Updated at 10 a.m. ET on August 12, 2021.
A year and a half into the pandemic, Texas is running out of hospital beds.
The Texas Tribune reported on Tuesday that nearly 10,000 COVID-19 patients have been hospitalized, and that the state’s intensive-care units are being overwhelmed. Texas Governor Greg Abbott issued an executive order asking hospitals to delay elective procedures and authorizing local facilities to seek out-of-state medical staff to help with the coronavirus surge, which is approaching levels not seen since winter. Despite the desperate situation, Texas’s case rate is not even the worst in the nation—Louisiana and Florida have more cases per capita.
The coronavirus pandemic should have been over by now, but instead the U.S. is facing what some medical experts have described as a “pandemic of the unvaccinated.” Last week, San Antonio Mayor Ron Nirenberg and Bexar County Judge Nelson Wolff held a press conference urging residents to get vaccinated, offering a dramatic chart showing that close to 90 percent of new infections are among the unvaccinated, who in turn make up 95 percent of hospitalizations. Out of the nearly 9,000 Texans who died of the coronavirus from February 8 to July 14, just 43 were known to be vaccinated. In other words, unvaccinated people constituted 99.5 percent of coronavirus deaths in Texas during that period.
Calling it a pandemic of the unvaccinated, however, may mislead some people into believing that the current wave is merely a problem for those who haven’t gotten the shots. The surge is straining the state’s hospital capacity, forcing Texans to delay medical procedures. Children under 12 remain unvaccinated, and some adolescents and adults who have gotten the shot, including those who are immunocompromised, remain vulnerable to infection and serious illness because of the Delta variant. The longer so many people go unvaccinated, the more likely the evolution of even-more-deadly strains of the disease becomes. And, put simply, you should care when the people around you are dying in droves of a preventable illness.
As my colleague Ed Yong has written, being unvaccinated and being anti-vaccination are not the same. Startlingly consistent statistics across states, no matter which party is governing, show that low-income people are more likely to be unvaccinated, particularly if they are Black or Latino, than their wealthier peers. There is no silver bullet for increasing vaccination rates—mandates will help, but community-based outreach efforts are also necessary, and employers must give workers sufficient time to get the vaccine and recover from potential short term side-effects without having that affect their employment. The U.S. appears to be compounding one of the original tragedies of the pandemic: The essential workers who kept society functioning as the nation was ravaged by a plague were more likely to be felled by the illness, and they are now less likely to access the vaccine that could save their lives. America has failed them twice.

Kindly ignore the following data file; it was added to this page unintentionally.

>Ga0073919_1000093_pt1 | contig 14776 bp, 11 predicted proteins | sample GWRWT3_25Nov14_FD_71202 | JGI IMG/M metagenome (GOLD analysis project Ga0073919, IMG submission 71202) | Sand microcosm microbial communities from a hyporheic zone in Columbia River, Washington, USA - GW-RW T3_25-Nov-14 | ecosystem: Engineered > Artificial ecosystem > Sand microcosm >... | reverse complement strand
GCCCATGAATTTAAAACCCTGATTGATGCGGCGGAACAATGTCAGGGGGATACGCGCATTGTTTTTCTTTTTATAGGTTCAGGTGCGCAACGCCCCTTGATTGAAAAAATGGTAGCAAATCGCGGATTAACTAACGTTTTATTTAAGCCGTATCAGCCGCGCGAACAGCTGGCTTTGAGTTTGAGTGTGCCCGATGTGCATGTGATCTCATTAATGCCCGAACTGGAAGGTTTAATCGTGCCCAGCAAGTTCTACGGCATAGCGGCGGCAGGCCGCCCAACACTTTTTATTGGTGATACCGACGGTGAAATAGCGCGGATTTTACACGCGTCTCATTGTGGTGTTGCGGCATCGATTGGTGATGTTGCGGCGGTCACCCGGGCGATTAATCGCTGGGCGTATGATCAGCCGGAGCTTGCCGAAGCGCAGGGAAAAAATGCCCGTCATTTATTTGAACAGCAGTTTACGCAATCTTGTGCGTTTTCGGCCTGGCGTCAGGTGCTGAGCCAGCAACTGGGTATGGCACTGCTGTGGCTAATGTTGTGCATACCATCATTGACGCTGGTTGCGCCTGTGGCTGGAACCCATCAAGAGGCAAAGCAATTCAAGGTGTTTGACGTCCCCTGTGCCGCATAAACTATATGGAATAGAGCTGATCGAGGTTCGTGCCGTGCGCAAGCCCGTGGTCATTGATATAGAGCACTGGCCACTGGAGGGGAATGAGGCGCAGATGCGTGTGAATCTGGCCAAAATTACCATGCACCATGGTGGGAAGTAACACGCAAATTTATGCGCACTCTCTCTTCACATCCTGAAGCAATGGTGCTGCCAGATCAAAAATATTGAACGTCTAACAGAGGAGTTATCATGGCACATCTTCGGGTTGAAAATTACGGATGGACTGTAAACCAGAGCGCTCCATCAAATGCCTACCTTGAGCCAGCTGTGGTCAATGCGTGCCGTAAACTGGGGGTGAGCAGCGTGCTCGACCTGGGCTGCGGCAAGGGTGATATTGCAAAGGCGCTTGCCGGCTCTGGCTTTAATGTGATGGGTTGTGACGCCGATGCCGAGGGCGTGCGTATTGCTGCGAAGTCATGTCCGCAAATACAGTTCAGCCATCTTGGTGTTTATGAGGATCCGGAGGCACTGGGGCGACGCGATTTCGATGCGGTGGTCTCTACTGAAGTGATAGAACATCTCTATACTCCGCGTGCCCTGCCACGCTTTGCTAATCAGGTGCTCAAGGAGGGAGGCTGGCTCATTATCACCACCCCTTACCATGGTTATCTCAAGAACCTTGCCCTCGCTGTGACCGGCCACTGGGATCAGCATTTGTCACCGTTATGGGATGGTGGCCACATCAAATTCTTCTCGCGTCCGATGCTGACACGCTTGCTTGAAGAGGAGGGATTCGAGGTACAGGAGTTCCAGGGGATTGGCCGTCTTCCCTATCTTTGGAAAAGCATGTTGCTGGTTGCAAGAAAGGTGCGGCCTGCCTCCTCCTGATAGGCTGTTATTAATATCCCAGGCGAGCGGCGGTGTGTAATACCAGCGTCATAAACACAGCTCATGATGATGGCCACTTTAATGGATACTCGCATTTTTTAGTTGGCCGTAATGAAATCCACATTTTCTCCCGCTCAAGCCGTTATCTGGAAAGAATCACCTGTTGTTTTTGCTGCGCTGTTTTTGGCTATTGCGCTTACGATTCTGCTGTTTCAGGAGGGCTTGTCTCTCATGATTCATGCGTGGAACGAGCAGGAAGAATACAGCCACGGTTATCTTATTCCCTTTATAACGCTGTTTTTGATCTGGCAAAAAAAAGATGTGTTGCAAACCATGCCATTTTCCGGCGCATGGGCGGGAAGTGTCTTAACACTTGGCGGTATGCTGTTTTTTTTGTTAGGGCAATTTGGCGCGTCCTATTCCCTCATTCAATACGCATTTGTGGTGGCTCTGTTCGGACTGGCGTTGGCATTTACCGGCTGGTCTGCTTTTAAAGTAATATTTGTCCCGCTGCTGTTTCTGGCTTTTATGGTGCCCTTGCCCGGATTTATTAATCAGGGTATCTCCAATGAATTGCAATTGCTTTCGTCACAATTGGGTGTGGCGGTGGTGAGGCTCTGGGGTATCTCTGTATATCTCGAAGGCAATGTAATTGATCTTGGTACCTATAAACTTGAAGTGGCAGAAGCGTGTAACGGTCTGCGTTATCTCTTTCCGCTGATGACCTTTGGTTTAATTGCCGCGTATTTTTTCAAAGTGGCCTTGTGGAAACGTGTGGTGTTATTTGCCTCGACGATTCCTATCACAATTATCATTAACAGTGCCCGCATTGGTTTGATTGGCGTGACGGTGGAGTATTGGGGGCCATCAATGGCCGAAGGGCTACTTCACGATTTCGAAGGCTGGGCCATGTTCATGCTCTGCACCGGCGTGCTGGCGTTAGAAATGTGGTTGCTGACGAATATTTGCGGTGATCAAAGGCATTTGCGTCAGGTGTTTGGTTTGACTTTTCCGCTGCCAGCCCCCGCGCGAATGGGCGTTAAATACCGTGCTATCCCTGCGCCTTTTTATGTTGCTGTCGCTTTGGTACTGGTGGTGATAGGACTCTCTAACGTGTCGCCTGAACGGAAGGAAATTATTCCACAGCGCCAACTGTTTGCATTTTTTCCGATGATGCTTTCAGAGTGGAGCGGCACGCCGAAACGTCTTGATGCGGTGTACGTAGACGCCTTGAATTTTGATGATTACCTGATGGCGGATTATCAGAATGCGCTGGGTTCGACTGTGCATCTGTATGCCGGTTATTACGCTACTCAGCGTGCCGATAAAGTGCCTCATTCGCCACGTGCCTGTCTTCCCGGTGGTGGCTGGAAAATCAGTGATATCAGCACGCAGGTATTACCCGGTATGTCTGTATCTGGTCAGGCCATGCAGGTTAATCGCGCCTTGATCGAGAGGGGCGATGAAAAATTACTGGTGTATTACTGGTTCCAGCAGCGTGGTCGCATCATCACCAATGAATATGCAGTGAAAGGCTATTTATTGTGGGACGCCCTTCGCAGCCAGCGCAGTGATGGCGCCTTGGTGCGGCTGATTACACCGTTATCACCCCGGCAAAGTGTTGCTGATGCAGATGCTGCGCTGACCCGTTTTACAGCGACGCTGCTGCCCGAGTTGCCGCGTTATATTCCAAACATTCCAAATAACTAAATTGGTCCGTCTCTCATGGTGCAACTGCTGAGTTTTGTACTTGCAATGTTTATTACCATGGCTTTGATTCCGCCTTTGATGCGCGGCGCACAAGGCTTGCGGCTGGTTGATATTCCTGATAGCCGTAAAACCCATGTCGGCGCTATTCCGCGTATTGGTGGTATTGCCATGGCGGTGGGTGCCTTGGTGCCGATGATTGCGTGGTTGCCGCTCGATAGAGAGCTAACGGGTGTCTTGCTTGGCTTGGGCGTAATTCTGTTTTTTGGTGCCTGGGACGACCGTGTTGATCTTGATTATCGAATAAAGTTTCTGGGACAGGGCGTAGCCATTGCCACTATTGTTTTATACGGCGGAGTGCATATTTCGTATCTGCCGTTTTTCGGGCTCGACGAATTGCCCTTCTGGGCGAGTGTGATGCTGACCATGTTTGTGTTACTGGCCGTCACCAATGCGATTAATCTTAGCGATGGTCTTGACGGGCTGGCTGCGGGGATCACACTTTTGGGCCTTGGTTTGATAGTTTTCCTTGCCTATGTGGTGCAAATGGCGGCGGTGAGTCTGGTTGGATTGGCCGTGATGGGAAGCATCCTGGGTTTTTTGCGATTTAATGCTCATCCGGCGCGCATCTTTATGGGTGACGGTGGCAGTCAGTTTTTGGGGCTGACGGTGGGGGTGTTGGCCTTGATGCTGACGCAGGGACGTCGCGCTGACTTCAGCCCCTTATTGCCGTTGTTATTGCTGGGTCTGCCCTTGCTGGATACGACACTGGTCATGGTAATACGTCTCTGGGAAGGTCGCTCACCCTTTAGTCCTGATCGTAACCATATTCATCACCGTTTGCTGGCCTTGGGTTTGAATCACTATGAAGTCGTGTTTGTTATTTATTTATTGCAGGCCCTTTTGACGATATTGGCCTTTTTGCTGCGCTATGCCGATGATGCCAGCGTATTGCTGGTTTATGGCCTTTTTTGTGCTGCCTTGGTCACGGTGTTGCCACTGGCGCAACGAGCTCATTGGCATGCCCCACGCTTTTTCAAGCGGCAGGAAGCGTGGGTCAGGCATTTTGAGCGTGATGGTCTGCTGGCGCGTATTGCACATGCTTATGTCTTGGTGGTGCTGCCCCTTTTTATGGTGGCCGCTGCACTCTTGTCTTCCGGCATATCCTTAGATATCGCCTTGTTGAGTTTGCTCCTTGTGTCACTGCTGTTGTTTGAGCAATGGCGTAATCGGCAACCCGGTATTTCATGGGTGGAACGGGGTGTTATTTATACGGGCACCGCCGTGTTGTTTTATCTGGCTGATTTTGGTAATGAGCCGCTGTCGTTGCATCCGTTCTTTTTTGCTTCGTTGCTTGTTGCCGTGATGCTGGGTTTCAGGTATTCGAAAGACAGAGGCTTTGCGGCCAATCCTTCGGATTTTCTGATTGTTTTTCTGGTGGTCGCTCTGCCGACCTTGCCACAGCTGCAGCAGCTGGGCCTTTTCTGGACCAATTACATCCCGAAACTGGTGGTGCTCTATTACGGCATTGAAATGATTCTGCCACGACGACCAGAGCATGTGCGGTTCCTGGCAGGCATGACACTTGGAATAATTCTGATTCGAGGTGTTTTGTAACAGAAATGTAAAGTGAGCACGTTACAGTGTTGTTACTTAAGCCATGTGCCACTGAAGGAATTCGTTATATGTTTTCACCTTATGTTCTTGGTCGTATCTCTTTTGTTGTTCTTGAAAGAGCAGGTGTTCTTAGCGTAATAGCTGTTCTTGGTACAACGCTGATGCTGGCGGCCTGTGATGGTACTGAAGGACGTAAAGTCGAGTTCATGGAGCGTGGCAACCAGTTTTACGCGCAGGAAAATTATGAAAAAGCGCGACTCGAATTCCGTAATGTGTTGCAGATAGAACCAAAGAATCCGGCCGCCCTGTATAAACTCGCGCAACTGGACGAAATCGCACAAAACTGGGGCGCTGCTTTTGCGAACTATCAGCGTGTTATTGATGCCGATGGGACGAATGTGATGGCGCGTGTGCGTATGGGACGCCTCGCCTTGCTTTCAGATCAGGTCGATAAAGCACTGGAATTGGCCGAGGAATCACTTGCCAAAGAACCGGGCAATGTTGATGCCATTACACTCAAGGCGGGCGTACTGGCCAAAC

For this reason, the coronavirus surge is not entirely attributable to conservative media’s irresponsible campaign against vaccines, which makes the campaign no less reprehensible. Taking a cue from the once and future king of the conservative movement, Donald Trump, right-wing media outlets such as Fox News have devoted hours and hours to programming that is, if not outright anti-vaccine, at the very least anti-pro-vaccine. The same outlets have portrayed other mitigation efforts, such as mask requirements, as a form of tyranny. Some Republicans, like Senate Minority Leader Mitch McConnell, have responsibly sought to counter this messaging, but they are the exception.